CD shops sell love songs again. Some women emerge from their homes without veils, and alcohol sellers are coming out of hiding in the southern city of Basra — where religious vigilantes have long enforced strict Islamic codes.
The changes in recent weeks mark a surprising show of government sway — at least for now — after an Iraqi-led military crackdown that was plagued by desertions, ragged planning and ended in a virtual stalemate with Shiite militias in Iraq's second-largest city.
But it's unclear whether the new tone in parts of Basra represents a permanent tilt toward the Iraqi government or just a temporary retreat of Shiite hard-liners challenging the current Baghdad leadership.
During five days of heavy fighting last month, Iraqi troops struggled against militiamen, particularly the Mahdi Army loyal to anti-U.S. cleric Muqtada al-Sadr. The military was plagued by desertions and poor organization — and, in the end, the offensive was inconclusive with Iran helping mediate a truce.
Still, the crackdown appears to have succeeded in giving some sense of government control in Basra.
Two Associated Press employees in Basra interviewed several shopkeepers and other residents on the lifting of some lifestyle restrictions imposed by Shiite hard-liners. The AP also toured four districts around the city to observe the recent changes.
For years, militiamen and vigilantes have had nearly a free hand in Basra. They intimidated, attacked and sometimes killed residents who broke the strict social rules in the city — once known for its liberal lifestyles and nightlife.
Walid Khalid had to stop selling alcohol in 2005 after gunmen snatched his brother from their home and dumped him hours later in the street with gunshots to both legs.
But the two brothers resumed their business in the past days, feeling safer after the crackdown launched March 25.
"Now, I have resumed my business and I am selling alcohol in a street in central Basra near an army checkpoint," Khalid told the AP.
Prime Minister Nouri al-Maliki ordered the offensive in Basra in a bid to confront what he called Shiite gangs and criminals. Basra is also critical for the government as the commercial hub of the nation's southern oil fields.
Allies called into the fight
The assault stalled as Mahdi Army fighters put up unexpected resistance, and at least 1,000 soldiers and many police refused to fight — either because they were intimidated by the militias or were loyal to al-Sadr.
The military had to rush in reinforcements from other parts of Iraq and call for help from the British and the Americans. U.S. and British aircraft launched airstrikes and ferried wounded Iraqi soldiers to hospital.
Since the truce, government forces have continued raids and arrests, but in a more low key way. More than 400 militiamen and criminals have been arrested since the sweep began, the Interior Ministry said.
It is unclear whether the decreased presence of militiamen in the streets is because they were dealt a real blow or just a tactic to lie low for the time being. The Mahdi Army in Basra remains in control of its stronghold district of Hayaniyah and other small areas _ and it and other militias, all with political backers, retain enormous influence in the city.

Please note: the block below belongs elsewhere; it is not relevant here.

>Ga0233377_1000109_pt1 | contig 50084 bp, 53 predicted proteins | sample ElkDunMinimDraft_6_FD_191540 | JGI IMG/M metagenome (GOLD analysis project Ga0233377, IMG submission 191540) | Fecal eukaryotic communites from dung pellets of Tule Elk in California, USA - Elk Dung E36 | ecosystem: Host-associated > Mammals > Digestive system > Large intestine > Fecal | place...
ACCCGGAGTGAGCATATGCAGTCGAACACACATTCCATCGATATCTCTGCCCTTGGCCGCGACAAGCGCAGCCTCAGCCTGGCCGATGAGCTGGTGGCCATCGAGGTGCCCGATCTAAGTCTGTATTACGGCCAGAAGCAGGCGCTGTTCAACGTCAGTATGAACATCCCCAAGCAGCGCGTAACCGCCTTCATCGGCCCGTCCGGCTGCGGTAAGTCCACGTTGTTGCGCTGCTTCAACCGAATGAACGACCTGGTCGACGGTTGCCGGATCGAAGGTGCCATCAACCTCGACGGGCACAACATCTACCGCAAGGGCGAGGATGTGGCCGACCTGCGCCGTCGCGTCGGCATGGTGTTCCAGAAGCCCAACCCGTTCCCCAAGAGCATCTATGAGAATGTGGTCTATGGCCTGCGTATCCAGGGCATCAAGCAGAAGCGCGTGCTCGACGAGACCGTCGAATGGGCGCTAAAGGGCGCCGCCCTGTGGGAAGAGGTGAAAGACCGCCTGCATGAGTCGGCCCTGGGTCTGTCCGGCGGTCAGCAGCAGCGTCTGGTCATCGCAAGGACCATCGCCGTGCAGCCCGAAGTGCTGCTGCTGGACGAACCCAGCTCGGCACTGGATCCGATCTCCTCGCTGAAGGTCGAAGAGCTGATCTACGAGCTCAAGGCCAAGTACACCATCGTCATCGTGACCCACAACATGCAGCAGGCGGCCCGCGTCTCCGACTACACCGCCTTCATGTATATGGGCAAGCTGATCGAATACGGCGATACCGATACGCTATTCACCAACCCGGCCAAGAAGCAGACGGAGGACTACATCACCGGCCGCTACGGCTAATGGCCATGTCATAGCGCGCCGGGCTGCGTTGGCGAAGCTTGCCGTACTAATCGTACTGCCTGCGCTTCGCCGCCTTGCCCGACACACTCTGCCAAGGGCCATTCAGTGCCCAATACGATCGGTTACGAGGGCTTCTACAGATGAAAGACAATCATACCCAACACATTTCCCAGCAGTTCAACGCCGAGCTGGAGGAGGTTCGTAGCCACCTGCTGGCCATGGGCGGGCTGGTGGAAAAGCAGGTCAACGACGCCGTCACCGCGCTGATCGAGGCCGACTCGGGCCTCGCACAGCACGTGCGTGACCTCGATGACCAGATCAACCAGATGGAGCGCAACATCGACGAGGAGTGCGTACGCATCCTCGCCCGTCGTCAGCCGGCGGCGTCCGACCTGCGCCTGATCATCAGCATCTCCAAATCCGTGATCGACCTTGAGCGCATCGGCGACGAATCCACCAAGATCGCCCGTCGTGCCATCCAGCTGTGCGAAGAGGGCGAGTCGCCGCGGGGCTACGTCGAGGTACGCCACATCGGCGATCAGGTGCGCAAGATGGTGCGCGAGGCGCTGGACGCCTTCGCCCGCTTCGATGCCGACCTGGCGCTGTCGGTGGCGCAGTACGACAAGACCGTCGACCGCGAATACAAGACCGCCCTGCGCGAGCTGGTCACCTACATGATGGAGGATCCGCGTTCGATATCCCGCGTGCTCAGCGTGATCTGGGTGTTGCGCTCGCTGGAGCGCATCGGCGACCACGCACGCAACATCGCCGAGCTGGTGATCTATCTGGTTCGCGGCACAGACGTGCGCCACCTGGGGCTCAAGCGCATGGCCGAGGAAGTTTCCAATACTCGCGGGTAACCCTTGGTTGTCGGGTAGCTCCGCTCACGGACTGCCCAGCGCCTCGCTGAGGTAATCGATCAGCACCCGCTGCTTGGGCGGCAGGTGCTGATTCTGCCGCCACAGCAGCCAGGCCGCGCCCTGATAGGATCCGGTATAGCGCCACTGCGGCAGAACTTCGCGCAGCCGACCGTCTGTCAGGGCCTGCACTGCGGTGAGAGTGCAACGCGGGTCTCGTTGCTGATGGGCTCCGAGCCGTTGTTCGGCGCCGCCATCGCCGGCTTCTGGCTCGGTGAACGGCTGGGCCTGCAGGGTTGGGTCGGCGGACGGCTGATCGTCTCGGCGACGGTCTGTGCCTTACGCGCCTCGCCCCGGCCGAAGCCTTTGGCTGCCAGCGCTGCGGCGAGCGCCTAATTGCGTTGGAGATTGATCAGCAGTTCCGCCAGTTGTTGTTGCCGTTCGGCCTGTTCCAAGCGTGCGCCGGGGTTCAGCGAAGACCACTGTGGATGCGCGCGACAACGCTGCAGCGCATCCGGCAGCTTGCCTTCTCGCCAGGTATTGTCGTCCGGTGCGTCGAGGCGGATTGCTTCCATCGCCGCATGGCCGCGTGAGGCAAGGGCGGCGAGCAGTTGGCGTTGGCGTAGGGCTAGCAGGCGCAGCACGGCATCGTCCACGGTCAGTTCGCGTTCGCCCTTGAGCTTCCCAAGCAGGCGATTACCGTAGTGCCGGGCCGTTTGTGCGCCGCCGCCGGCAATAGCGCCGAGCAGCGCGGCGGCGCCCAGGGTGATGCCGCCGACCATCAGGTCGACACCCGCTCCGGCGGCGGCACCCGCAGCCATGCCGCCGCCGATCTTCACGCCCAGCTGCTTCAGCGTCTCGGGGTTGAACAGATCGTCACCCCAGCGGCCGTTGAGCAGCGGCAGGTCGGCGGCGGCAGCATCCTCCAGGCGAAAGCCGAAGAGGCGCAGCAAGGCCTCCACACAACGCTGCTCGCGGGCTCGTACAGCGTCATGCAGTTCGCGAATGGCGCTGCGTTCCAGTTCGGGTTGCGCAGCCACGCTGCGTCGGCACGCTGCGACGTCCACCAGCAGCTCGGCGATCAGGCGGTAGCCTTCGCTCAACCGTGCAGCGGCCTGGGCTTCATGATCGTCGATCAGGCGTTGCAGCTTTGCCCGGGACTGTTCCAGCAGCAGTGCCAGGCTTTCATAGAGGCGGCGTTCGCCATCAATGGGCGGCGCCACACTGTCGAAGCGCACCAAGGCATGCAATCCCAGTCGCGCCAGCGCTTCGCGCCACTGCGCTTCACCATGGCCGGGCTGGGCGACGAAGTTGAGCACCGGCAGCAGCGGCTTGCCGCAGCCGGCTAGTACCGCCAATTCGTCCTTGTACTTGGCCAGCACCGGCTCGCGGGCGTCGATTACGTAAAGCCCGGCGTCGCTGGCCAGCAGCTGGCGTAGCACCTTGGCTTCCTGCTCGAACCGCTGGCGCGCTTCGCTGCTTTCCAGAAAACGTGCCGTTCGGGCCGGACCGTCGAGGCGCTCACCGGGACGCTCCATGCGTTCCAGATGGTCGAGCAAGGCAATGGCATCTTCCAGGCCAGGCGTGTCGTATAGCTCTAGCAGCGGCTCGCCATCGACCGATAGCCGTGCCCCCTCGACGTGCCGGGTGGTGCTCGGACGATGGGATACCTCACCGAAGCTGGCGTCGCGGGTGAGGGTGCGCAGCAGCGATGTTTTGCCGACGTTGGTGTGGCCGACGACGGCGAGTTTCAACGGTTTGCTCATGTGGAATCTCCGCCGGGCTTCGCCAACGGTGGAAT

Security forces are pushing hard to convince Basra residents they have broken the militias' hold. Checkpoints have been set up on main streets and intersections, with increased patrols in other areas.
'Basra will not be a sad city'
State TV showed police cars decorated with streamers and flowers circulating the streets broadcasting music through loudspeakers, and top commanders walking around, chatting with pedestrians and shopowners, telling them not to be afraid of gangs.
Interior Ministry spokesman Maj. Gen. Abdul-Karim Khalaf told the AP the crackdown will continue till "Basra is back to its glorious joyful days."
The people in Basra "will forget the dark ages they lived during the past years. Basra will not be a sad city anymore," Khalaf said, speaking from the city.
Muhanad Jawad, owner of a CD shop, said that before the crackdown, bearded men wearing black clothes frequently raided his shop to look for banned love songs or romantic Western or Egyptian movies. Gunmen would order him to sell only CDs with songs or video mourning Imam al-Hussein, a revered Shiite martyr in the 7th century.
"Now, the situation is better. The fanatic gunmen have vanished and a lot of young people are visiting my shop to buy songs, pop music and romantic movies," he said.
In the city's main street, Al-Jazir, several CD shops have been opened and music is played loudly outside the stores while unveiled young women pass by. Although not fully covered by a traditional veil, most women nonetheless wear head scarves over their hair.
Mohammed Abdul-Amir, a government employee, dared to hire a singer and a band for his wedding four days ago.
"I am happy to have a real wedding party," he said. "A few weeks ago, doing such a thing would have meant death."